US Release Date: 12-01-1941
Directed by: Preston Sturges
- Joel McCrea, as
- Veronica Lake, as
- The Girl
- Robert Warwick, as
- Mr. Lebrand
- William Demarest, as
- Mr. Jones
- Franklin Pangborn, as
- Mr. Casalsis
- Porter Hall, as
- Mr. Hadrian
- Byron Foulger as
- Mr. Johnny Valdelle
Veronica Lake and Joel McCrea in Sullivan's Travels.
This 1941 Preston Sturges classic is a fast paced, deftly written comedy that manages the nearly impossible task of having a serious message. In fact that is what the movie itself is about. Sullivan is a famous Hollywood movie director with such hits to his credit as "Hay, Hay in the Haystack" and "Ants in the Pants of 1939". This pampered rich guy gets the brilliant idea of making an 'important' picture about the trials and tribulations of America's downtrodden. When it is pointed out to him that he knows nothing about this subject he decides to go out on the road dressed as a tramp with only a dime in his pocket. Along the way he meets the beautiful Veronica Lake (whom young moviegoers will recognize as the inspiration for the animated Jessica Rabbit) and she joins him for the ride.
The first half of the movie is filled with snappy dialogue and visually funny slapstick. Sullivan's entourage, under orders from the studio head, follow him in a well-equipped mobile home keeping him from harm and from having any real chance at being successful in his quest to live like a normal hobo. In one hilarious scene his servants call the train station to find out where all the bums get on board.
A major plot twist occurs midway through which changes everything and finally gives Sullivan what he has been searching for. Ironically he comes to discover that what he has been doing all along, namely making light-hearted, silly movies, is exactly what the poor and downtrodden masses need most; a good laugh and a way of forgetting their troubles.
Veronica Lake was hot!
Eric, why haven't you seen this movie? I think you'll love it. The moral of this story is that Hollywood directors shouldn't try to teach America about problems they know nothing about, but should instead focus on producing entertainment. A good comedy, this movie says, beats a preachy message movie by an upper-class film director with class guilt, hands-down and I couldn't agree more.
Veronica Lake is one of those movie stars whom I've always been aware of, but until now I'd never actually seen her in a movie. She might not have had the most successful or lasting career, but she certainly had sex appeal and she plays this part with charm and devastating beauty. McCrea might be the star, but when she's on the screen it's not him you're looking at.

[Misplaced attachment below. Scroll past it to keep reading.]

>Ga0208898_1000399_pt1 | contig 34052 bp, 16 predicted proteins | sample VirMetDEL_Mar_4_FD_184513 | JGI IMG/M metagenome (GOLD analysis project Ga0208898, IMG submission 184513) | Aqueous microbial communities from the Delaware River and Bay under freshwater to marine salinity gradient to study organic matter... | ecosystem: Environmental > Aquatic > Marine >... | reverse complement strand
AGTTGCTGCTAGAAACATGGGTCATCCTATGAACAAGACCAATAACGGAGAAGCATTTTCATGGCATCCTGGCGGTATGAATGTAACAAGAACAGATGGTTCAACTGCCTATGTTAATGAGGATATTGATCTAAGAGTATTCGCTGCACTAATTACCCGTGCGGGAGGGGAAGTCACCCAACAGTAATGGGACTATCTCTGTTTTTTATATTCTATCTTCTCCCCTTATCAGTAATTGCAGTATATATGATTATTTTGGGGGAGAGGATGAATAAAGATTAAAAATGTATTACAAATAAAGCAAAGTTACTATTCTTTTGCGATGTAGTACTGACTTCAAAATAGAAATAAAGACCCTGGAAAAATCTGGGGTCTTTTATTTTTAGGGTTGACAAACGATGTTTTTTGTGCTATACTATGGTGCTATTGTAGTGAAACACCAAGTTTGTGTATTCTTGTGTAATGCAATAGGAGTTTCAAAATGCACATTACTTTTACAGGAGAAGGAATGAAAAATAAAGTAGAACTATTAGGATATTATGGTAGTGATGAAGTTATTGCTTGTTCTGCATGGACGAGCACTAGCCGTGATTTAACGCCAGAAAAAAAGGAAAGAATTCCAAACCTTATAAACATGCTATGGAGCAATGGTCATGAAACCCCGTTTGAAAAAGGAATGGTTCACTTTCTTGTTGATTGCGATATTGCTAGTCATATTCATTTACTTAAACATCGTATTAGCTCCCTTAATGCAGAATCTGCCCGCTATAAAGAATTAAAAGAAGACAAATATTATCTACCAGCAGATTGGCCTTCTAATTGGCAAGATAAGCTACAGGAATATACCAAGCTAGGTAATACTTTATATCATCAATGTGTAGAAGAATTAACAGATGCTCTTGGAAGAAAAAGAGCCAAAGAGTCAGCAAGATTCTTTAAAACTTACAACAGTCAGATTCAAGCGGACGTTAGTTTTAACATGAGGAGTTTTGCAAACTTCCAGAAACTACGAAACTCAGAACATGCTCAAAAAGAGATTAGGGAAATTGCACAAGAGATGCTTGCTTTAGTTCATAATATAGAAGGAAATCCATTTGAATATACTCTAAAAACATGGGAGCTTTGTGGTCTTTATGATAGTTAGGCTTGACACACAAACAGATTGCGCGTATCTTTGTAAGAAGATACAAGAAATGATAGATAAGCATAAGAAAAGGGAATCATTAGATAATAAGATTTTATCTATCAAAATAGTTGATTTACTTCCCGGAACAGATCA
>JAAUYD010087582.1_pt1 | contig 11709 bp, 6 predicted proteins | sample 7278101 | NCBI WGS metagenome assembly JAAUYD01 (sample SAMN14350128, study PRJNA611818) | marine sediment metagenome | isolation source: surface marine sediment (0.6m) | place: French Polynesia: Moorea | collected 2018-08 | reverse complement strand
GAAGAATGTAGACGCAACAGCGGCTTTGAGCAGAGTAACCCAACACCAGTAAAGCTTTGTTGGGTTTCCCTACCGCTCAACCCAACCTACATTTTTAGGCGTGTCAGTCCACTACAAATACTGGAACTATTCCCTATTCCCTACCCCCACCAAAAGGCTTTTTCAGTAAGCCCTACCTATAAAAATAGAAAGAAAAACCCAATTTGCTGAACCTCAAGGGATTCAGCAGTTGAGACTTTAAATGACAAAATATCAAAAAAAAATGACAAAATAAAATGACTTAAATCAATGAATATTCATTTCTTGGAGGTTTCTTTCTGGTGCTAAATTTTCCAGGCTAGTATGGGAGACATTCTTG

Ironically, the movie's weakest moments are the ones where it get kinds of preachy with its message that preaching is bad for movies. The lighter, romantic comedy moments in the first half of the movie are definitely the best parts. McCrea and Lake have some good bantering moments and Sully's attempts at getting his "mission" going fuels the movie's funniest scenes. Later on, after the twist you mention Patrick, the movie gets a bit more serious about how it should be funny with a few scenes that don't quite work, but with a running-time of just 90-minutes, there's not enough time for it to outstay its welcome.
You might not expect a movie made in 1941 to be so relevant today, but if it's possible, this movie might just be even more relevant now than it was the year it was released.
Leggy Veronica Lake and Joel McCrea in Sullivan's Travels.
Veronica Lake was the Farrah Fawcet of her time. Both were beautiful blondes with limited talent and much copied hairstyles. Both also had a brief five year career. Okay, both acted longer than that but after five years both had seen the best of their careers pass.
Lake had a reputation for being difficult to work with. McCrea turned down the co-starring role in I Married a Witch, saying, "Life's too short for two films with Veronica Lake." McCrea and Lake are both good individually. His best moment is when he has a cold, while she had my attention when she nearly does a nude scene in the shower. Together they have very little romantic chemistry. Lake was only 19 years old playing opposite 36 year old McCrea, who was 6'3" while Lake was 5" with heels. They look and act more like father and daughter than a couple falling in love.
Sully is your typical liberal ignoramus. He treats poverty as a virtue. He acts as if being poor somehow makes you more "real" than being a rich person. He hands out five dollar bills to bums in the street. It will not change any of their lives but it makes him feel good about himself.
At the beginning of the film Sully says of the movie he wants to make, "I want this to be a picture of dignity! A true canvas of the suffering of humanity!" At the end he says, "There's a lot to be said for making people laugh. Did you know that that's all some people have? It isn't much, but it's better than nothing in this cockeyed caravan." Sully's journey is learning that every movies purpose is to entertain. If you can slip a social message in then so be it, but if the audience is not entertained all else matters not.
Sorry Scott, but I did not like this as much as you had thought. Sullivan's Travels starts out funny and well paced but gets a bit bogged down by it's own message. Did he really have to go to prison to see people enjoying a good laugh? What starts as a light, brisk comedy becomes a drama with a social commentary. It is a contradiction within itself.
Photos © Copyright Paramount Pictures (1941)